The question voters face, Utomi says, is whether their lives have improved over the past eight years.

“I am sure more than 85 to 90 percent would say no.”

Mary Amenin does plan to vote, as she did in 1999 and in 2003. But she has yet to see an elected official make good on a campaign pledge to clean up Ajegunle.

“I have not seen any improvement in this area, no,” the 42-year-old laundress says.

Godwin Ovili, 32, agrees. A lifelong resident of a village on the Lagos lagoon, he commutes to the mainland to work as a pharmaceutical salesman.

“The politicians are all using us,” Ovili says. “After the election, they will go away and we won’t see them again.”

During campaign season, candidates and officials promise electricity, medical care, teachers and schools and a bridge to Lagos, the source of all drinking water and commercial goods, but his village never sees results, Ovili says.

“We find it difficult to trust anyone.”

* * *

The source of that mistrust can be summed up in two words: Oil money.

Half a century after rich crude resources were discovered in its southern Niger River delta, Nigeria has come to rely almost exclusively on revenue from the oil industry. The federal government distributes oil profits to each state.

And state and federal officials’ bank accounts get larger, while the people they serve face daily blackouts thanks to an overextended electricity grid. They spend hours waiting in gas lines. They travel miles each day on rut-filled roads to collect water, which has yet to be piped into many homes.

President Obasanjo notes that the head of a federal republic is limited in his power over state officials. Imagine President Bush telling Gov. Dave Heineman how to manage Nebraska’s coffers.

“What happens from there,” Obasanjo says, “is up to the state.”

Such words ring hollow to Judith Asuni, who has spent 15 years working on political conflicts in Nigeria, primarily in the oil delta.

“Nigeria,” she likes to say, “is the only country in the world where everyone is marginalized.”

The failure of oil wealth to trickle down to the communities that are its source has given rise to an insurgent movement in the delta. Armed tribal militants kidnap oil workers — more than 150 over the past year, and nearly half of those in just the past three months — calling attention to their cause and profiting from ransom money.

As executive director of Academic Associates PeaceWorks, Asuni’s relationships with those guerrillas have earned her, she says, the affectionate nickname of “Mama Militant.”

She calls the kidnappings and violence in the delta counterproductive, but she also decries the lack of government controls on the oil industry and what she sees as a lack of corporate responsibility in improving the local infrastructure or providing local jobs.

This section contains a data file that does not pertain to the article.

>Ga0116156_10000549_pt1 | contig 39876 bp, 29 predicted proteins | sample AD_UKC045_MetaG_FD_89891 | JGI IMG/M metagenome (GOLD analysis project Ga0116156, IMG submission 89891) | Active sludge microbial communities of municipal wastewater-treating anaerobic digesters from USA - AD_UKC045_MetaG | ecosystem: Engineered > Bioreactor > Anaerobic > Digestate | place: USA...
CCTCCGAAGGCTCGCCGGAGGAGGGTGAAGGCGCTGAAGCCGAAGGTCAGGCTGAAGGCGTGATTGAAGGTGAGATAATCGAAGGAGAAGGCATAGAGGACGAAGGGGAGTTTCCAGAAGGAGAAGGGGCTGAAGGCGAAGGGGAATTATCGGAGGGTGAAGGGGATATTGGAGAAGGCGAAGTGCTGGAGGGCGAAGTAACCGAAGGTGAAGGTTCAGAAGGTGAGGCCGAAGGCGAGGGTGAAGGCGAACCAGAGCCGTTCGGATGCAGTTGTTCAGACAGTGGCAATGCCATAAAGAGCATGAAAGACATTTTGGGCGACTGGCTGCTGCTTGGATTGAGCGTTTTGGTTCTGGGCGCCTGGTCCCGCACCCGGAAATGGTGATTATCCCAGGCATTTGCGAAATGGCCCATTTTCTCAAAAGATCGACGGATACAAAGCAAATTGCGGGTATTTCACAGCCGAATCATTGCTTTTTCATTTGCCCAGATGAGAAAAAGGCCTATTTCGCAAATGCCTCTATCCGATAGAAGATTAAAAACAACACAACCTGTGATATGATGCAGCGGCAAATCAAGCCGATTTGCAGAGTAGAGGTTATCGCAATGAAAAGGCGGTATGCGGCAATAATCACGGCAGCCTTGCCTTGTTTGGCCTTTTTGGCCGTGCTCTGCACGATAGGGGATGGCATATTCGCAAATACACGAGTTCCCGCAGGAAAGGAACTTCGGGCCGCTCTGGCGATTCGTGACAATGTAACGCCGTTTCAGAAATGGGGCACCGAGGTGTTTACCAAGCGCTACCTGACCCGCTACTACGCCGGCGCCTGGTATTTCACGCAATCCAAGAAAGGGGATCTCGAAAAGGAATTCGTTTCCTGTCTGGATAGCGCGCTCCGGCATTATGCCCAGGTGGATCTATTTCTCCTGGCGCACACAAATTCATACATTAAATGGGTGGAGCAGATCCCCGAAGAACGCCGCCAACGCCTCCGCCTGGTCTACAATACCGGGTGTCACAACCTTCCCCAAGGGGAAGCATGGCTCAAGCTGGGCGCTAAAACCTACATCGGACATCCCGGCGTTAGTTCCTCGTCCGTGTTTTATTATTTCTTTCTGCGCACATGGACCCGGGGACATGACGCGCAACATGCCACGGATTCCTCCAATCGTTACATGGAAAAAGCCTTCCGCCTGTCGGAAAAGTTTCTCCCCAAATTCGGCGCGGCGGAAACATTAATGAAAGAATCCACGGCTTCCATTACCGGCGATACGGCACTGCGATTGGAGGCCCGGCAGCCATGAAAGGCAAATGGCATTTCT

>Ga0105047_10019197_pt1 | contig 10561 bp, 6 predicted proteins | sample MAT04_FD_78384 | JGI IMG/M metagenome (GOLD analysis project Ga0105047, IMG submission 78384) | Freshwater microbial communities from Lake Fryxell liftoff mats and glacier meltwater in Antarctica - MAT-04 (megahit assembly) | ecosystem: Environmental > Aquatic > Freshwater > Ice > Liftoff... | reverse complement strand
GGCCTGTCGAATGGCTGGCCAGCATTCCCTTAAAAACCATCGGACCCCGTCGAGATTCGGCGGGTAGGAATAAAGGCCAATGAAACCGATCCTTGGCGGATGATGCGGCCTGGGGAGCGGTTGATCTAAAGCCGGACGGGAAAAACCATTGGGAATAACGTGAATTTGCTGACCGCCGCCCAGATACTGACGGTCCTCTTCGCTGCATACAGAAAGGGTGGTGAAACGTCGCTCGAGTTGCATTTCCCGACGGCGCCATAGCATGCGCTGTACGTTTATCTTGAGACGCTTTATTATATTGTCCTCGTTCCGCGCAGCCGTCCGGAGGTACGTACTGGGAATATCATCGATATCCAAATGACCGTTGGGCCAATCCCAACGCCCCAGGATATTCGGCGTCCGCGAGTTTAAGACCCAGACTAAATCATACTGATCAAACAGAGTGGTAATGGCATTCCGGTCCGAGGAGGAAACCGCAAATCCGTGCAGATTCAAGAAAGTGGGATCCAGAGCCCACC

Now, with elections looming, Asuni says, politicians have begun hiring militants as security — “thugs,” in her words — to scare away voters, whether by waving guns or by hijacking ballot boxes. Several prominent politicians were killed last fall as they campaigned for the primaries, she noted.

“I’m afraid it’s going to get worse before the elections,” she says.

Manager Seigha represents a group of anonymous militants. He says the view of most delta residents is that they’d be better off had their oil reserves never been discovered.

Seigha, for one, wouldn’t mind seeing the oil companies “pack up and go back where they came from,” because while transglobal corporations and government officials reap the benefits of the region’s vast natural resources, he says, “We get nothing.”

* * *

With so much corruption, how can Nigerians expect progress under a new government?

“We have hope,” Ajegunle laundress Mary Amenin says simply. “We have to.”

Dagga Tolar isn’t so optimistic.

“If the nation continues to drift in this manner, sectarian violence could erupt” beyond the oil delta, the teacher says. “A coup in Nigeria can therefore not be ruled out.”

The situation won’t change, Tolar adds, until politicians seek election as a means of benefiting the country rather than lining their own pockets.

“A government must see its essence as that of the masses rather than that of the big business. Only then can hope be restored.”

Political activist Judy Asuni is too concerned about the here and now to worry much about Nigeria’s future. Whether candidates use force to intimidate voters or citizens are enraged by ballot fraud, the situation is ripe for an outbreak, she says.

Whether Atiku Abubakar is allowed on the ballot is another potential flash point, she adds.

“Depending on what happens with the issue of whether or not Atiku can run for president,” Asuni says, “we may have violence just before and at the time of the election.”

Human rights watchdog Festus Okoye counsels patience in the face of such concerns. He is optimistic the democratic process will work, although he acknowledges it’s not a fast or easy process.

“It will take time.”

And he urges his countrymen to vote, to watch the outcome carefully and to speak out if they feel they aren’t being represented. That, he says, is the only hope.

“You can’t have democracy without democrats."